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Ann Surg Oncol. 2013 Oct;20(10):3247-53. doi: 10.1245/s10434-013-3155-7. Epub 2013 Aug 22.

Is there a correlation between breast cancer molecular subtype using receptors as surrogates and mammographic appearance?

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Department of Surgery, The Breast Center-Smilow Cancer Hospital at Yale-New Haven, Yale University School of Medicine, New Haven, CT, USA.



The identification of distinct molecular subtypes has changed breast cancer management. The correlation between mammographic appearance and molecular subtype for invasive breast cancer has not been extensively studied.


A retrospective review of our prospectively collected database was performed to evaluate the mammographic appearance and molecular subtypes of all cases of invasive breast cancers diagnosed between 2003 and 2010.


There were 985 cases of invasive breast cancer with complete data on receptor status and mammographic appearance. The most common mammographic finding was a mass (61 %), and the most common molecular subtype was ER/PR positive, HER2 negative (71 %). On univariate analysis, race, stage, and histology were all significantly associated with molecular subtype. On multivariate analysis, the luminal molecular type was associated with architectural distortion [odds ratio (OR) 4.3, 95 % CI 1.3-14.1]; HER2 positive cancers, either with or without ER/PR expression, were more likely to be associated with mammographic calcifications (OR 2.8 and 3.1, respectively; 95 % CI 1.7-4.8 and 1.7-5.5); and triple negative cancers were most likely to be associated with a mammographic mass (OR 2.5; 95 % CI 1.4-4.4).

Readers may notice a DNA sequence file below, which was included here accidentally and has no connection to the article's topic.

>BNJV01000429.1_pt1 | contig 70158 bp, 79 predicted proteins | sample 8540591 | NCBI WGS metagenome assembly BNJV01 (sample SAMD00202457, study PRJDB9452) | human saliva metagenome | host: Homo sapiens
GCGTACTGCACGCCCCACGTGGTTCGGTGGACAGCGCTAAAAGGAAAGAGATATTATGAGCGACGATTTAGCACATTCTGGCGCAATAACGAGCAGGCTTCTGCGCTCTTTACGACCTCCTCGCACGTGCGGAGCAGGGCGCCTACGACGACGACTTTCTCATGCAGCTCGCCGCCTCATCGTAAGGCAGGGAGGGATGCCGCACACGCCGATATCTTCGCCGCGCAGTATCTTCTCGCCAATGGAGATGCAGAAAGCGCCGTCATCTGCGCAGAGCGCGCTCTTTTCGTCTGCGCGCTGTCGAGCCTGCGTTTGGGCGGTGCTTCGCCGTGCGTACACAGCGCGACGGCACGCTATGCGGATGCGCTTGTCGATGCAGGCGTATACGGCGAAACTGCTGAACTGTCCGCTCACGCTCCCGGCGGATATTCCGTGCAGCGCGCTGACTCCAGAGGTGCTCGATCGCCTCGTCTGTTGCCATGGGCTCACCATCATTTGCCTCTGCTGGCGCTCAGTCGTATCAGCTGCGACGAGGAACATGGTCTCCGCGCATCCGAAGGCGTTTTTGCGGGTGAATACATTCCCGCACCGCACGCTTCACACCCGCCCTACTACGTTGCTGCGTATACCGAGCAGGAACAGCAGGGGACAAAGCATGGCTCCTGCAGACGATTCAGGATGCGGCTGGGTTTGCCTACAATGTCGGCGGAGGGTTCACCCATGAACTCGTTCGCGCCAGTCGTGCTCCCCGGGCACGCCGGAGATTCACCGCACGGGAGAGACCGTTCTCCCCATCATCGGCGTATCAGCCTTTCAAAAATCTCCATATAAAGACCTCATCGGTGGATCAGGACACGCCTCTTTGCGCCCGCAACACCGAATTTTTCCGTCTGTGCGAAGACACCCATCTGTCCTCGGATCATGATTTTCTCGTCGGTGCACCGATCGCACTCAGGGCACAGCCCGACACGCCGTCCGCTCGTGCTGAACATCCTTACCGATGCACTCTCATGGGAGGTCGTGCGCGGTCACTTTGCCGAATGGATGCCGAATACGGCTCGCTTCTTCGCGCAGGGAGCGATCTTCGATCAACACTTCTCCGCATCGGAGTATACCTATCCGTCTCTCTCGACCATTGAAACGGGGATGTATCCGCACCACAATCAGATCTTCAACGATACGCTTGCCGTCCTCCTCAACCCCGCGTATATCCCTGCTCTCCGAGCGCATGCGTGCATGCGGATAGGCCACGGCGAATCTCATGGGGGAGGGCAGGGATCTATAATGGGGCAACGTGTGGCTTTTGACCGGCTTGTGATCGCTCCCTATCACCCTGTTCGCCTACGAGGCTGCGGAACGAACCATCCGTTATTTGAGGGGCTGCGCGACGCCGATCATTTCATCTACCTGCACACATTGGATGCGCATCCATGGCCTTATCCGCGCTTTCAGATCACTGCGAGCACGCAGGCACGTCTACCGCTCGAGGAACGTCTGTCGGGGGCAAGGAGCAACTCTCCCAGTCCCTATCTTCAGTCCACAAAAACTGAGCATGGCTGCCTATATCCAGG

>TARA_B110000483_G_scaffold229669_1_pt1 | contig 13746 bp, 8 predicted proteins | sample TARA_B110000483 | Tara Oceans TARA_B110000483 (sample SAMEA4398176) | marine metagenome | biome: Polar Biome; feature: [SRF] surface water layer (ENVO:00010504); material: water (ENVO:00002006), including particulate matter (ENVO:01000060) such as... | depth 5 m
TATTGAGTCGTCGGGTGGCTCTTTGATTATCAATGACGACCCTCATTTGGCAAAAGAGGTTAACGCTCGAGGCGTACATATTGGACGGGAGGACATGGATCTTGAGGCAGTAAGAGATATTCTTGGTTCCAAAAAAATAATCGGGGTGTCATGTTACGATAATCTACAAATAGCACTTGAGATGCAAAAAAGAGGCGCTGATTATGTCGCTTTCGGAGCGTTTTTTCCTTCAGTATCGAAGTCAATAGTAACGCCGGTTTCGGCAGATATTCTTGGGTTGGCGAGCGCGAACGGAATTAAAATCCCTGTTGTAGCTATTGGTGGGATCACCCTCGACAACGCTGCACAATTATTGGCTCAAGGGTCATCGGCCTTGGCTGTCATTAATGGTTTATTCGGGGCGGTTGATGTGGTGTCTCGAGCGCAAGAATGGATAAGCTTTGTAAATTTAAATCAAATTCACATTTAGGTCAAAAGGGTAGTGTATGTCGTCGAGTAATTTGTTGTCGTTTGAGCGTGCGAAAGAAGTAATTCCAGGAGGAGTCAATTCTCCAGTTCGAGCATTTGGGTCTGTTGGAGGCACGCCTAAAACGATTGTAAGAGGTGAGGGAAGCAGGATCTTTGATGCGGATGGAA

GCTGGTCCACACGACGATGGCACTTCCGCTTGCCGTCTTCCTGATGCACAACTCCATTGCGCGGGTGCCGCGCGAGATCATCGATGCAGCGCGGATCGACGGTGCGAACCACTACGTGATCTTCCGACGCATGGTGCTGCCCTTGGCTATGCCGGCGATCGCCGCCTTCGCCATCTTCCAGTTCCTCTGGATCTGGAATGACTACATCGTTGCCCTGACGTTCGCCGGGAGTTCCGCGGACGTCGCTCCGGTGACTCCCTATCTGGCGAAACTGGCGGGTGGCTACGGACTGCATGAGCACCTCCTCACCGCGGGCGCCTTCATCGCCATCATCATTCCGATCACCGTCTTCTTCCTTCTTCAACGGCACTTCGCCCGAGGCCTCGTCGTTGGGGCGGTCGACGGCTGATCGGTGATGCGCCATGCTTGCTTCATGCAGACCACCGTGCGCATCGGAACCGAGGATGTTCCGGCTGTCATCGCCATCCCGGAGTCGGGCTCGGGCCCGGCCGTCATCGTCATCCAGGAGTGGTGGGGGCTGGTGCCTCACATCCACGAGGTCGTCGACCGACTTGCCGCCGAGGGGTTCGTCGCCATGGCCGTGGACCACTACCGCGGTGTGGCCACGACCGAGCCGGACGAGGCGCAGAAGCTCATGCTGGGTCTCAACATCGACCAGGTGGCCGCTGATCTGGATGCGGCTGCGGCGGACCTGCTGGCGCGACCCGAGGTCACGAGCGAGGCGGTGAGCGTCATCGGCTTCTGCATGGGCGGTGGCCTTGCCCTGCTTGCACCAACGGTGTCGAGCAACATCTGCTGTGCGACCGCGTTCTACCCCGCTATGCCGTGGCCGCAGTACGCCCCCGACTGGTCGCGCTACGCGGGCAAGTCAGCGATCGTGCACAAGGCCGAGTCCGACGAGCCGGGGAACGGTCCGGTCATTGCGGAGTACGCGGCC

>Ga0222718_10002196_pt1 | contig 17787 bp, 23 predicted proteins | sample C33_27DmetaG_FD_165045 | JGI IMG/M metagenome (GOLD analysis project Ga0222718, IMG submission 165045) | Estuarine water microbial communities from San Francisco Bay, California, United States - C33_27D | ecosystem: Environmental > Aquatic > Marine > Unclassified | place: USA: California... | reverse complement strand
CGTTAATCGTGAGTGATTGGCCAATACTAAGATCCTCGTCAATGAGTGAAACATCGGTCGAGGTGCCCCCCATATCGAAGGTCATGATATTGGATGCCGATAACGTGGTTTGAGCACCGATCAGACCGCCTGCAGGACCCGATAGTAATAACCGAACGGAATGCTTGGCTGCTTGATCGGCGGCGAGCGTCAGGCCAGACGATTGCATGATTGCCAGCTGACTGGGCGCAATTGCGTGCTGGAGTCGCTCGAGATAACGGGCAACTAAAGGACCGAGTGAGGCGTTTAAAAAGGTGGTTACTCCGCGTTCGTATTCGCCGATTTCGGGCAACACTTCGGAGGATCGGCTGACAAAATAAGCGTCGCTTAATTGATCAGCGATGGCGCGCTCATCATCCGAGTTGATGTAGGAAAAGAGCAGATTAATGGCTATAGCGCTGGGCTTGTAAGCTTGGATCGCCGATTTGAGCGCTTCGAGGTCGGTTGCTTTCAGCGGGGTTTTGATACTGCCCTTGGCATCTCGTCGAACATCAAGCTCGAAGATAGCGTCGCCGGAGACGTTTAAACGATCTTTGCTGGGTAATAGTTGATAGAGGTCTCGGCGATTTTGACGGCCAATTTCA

We observed several characteristic associations between molecular subtype and mammographic appearance. Improved understanding of these associations may help guide clinical decision making and provide information about underlying tumor biology.

[Indexed for MEDLINE]

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